The most recent such sign of trouble brewing was the violence that broke out last week between the mainstream Palestinian faction Fatah and hard-line Islamists at Ain Al-Hilweh refugee camp south of Beirut, where at least 13 people, most of them militants, were killed while the Lebanese security forces stood by and watched. Tensions between Israel and militant group Hezbollah have also been on the rise, following recent inflammatory incidents along the UN-controlled boundary between Lebanon and Israel, 17 years after the last devastating war between the two sides, in 2006. Many have questioned Hezbollah’s brinkmanship and the timing of its volatile border clashes that are testing Israeli resolve, especially since Israel, too, seems to be in the grips of an internal schism, triggered by the election in November of the most right-wing administration in the country’s history.
In particular, a large section of the Israeli population is at odds with the new government over its planned reform of the judiciary, which many believe is an attempt to help Prime Minister Benjamin Netanyahu avoid the corruption charges he faces and the prospect of a possible prison sentence. Though Netanyahu has been cautious about becoming embroiled in all-out conflicts in the past, many see in the latest incidents along the border as signs of an emboldened Hezbollah that feels less under pressure, which in turn is a reflection of a buoyant Iran. As a result, matters could easily spiral out of control, to the further detriment of Lebanon, given that Netanyahu seems under pressure and desperate domestically and could do with external distractions. This scenario becomes more plausible when viewed through the lens of the various cross-border encroachments this year, in particular a serious incident in April when a large salvo of rockets was fired from Lebanon into Israel in response to Israeli police raids on Al-Aqsa mosque in Jerusalem.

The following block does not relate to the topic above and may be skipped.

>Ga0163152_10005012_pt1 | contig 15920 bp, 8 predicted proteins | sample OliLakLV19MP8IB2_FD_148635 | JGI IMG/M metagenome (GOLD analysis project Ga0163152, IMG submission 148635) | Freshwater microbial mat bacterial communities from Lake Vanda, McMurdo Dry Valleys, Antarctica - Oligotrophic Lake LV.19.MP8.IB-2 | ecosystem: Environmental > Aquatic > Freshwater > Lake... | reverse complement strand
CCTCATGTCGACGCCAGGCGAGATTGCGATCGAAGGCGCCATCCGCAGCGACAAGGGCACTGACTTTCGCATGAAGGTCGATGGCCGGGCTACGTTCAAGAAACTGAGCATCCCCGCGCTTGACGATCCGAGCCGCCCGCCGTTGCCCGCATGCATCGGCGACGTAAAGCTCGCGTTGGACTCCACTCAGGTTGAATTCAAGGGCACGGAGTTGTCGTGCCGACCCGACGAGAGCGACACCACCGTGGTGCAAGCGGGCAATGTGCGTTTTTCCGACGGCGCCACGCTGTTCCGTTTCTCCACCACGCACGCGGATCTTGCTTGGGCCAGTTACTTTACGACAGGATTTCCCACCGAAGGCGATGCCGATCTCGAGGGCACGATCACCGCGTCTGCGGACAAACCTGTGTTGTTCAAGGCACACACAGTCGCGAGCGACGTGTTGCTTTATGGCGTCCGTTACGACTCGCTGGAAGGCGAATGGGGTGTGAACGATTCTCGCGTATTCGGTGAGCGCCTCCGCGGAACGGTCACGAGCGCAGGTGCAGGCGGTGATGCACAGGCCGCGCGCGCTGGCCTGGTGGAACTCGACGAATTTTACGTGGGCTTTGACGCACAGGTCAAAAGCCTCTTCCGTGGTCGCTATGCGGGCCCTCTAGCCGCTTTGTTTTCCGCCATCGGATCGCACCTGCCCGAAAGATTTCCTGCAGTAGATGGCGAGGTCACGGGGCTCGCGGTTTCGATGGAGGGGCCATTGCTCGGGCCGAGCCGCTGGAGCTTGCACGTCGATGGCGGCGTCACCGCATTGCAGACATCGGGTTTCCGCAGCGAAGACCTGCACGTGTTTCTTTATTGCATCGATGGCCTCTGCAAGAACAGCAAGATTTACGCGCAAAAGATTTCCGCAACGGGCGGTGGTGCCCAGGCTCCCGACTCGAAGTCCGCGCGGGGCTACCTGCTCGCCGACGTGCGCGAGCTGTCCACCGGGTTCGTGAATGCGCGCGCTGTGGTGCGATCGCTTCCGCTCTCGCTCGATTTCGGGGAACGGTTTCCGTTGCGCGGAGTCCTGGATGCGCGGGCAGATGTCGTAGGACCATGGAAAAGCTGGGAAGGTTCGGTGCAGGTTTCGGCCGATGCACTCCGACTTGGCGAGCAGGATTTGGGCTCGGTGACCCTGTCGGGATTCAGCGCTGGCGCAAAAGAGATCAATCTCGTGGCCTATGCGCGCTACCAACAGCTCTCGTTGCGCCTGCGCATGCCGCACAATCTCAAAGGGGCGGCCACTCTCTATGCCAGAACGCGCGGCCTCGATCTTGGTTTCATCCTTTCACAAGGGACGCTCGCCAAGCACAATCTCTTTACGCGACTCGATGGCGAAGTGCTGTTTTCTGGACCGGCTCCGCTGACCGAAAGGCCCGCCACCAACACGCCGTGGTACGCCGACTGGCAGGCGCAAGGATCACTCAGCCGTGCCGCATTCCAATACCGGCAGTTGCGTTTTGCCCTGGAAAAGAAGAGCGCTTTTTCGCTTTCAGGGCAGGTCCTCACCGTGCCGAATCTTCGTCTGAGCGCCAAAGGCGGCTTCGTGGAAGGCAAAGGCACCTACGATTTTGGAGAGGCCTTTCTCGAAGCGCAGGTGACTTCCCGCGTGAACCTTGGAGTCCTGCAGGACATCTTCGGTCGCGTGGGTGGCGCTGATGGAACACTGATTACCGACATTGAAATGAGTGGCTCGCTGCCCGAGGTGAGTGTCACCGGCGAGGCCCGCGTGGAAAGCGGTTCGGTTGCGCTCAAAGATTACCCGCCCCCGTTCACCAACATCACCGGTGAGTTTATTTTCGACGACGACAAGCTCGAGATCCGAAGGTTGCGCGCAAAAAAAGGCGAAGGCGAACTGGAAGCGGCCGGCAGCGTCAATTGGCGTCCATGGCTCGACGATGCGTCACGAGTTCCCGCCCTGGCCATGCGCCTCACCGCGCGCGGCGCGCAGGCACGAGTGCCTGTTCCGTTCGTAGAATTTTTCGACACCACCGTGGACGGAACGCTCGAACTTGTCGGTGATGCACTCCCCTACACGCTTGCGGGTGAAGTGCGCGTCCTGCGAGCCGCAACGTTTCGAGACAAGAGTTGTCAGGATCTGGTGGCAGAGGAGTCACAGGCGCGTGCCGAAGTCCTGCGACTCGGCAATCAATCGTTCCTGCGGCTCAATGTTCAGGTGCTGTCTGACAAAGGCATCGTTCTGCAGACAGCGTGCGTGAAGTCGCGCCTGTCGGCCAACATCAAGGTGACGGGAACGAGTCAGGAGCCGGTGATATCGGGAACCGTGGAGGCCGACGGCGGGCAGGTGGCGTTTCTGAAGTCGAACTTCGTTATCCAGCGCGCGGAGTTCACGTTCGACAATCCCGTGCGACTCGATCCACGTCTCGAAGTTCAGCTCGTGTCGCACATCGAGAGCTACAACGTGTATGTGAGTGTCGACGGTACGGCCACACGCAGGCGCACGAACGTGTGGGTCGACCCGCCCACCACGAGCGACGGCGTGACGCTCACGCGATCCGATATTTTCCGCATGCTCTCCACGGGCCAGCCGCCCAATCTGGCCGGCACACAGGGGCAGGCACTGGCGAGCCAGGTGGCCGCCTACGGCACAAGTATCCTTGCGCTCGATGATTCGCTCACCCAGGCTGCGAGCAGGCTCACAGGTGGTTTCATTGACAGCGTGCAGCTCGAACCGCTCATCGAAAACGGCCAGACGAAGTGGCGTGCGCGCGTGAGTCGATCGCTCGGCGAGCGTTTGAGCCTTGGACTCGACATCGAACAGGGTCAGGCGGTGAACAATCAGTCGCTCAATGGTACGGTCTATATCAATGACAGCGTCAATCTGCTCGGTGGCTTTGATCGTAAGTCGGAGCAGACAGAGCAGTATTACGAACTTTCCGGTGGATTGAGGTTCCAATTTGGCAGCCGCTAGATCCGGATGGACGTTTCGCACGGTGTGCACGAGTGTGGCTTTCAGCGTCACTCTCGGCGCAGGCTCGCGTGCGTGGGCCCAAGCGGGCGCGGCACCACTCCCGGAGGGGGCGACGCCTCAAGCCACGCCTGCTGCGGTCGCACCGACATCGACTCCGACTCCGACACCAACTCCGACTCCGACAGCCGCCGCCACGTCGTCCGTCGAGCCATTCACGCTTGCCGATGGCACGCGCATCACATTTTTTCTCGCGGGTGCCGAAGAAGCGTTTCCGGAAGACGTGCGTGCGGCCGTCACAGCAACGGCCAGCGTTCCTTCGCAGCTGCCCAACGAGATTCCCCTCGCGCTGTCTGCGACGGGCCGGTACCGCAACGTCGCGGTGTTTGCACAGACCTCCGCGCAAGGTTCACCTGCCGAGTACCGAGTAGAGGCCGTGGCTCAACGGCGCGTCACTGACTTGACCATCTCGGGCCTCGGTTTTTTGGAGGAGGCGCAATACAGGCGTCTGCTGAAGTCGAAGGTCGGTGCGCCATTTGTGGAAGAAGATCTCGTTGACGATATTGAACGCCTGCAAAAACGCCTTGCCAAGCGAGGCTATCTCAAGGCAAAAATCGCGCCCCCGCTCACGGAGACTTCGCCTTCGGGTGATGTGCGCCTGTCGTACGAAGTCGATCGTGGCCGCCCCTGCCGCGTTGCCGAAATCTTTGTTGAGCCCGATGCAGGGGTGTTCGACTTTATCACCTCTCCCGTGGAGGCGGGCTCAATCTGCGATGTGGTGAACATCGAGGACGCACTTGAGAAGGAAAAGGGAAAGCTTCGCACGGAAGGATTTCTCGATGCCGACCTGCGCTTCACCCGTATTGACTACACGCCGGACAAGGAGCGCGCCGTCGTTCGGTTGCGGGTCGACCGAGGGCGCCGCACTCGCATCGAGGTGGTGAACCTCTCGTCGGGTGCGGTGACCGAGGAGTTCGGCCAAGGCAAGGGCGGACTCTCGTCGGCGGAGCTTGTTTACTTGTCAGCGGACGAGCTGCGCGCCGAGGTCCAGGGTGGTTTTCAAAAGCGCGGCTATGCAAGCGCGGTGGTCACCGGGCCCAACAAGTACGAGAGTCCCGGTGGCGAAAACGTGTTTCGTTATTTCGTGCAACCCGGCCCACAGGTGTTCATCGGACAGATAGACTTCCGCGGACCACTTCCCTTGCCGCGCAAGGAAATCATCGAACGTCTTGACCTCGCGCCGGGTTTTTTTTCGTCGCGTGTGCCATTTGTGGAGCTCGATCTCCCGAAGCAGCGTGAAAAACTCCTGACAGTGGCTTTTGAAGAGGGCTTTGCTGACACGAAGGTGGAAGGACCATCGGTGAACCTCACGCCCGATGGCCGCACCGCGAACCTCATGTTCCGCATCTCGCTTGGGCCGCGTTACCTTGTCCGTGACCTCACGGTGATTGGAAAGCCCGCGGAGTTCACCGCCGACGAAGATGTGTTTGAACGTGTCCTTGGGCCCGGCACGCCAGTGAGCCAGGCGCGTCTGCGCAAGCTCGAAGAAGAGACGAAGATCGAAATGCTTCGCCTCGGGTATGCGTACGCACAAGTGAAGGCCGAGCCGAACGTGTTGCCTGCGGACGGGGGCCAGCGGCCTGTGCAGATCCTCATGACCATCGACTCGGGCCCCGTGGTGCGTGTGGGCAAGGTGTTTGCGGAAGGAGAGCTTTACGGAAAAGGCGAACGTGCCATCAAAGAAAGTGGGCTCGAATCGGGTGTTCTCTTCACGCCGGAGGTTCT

While a Palestinian faction in Lebanon claimed responsibility for that attack, it was widely feared in Lebanon that the militants had most likely acted in coordination with Hezbollah, which controls much of the country, especially in southern Lebanon. Given the risks of strategic miscalculations by the Israeli government or Hezbollah, Lebanese fears of an all-out conflict are increasingly plausible. For months now, all domestic indicators have indicated that the country has reached a dead end, as a result of the inability of its discredited political elite to comply with international demands to implement the basic economic and social reforms that would unlock urgently needed international economic aid for the stricken country. In the absence of such action, and unless the political elite change course, Lebanon’s summer is likely to remain suffocatingly hot, with the threat of fires – natural or man-made – breaking out that could make life even more unbearable for the majority of the people of Lebanon.
Arab News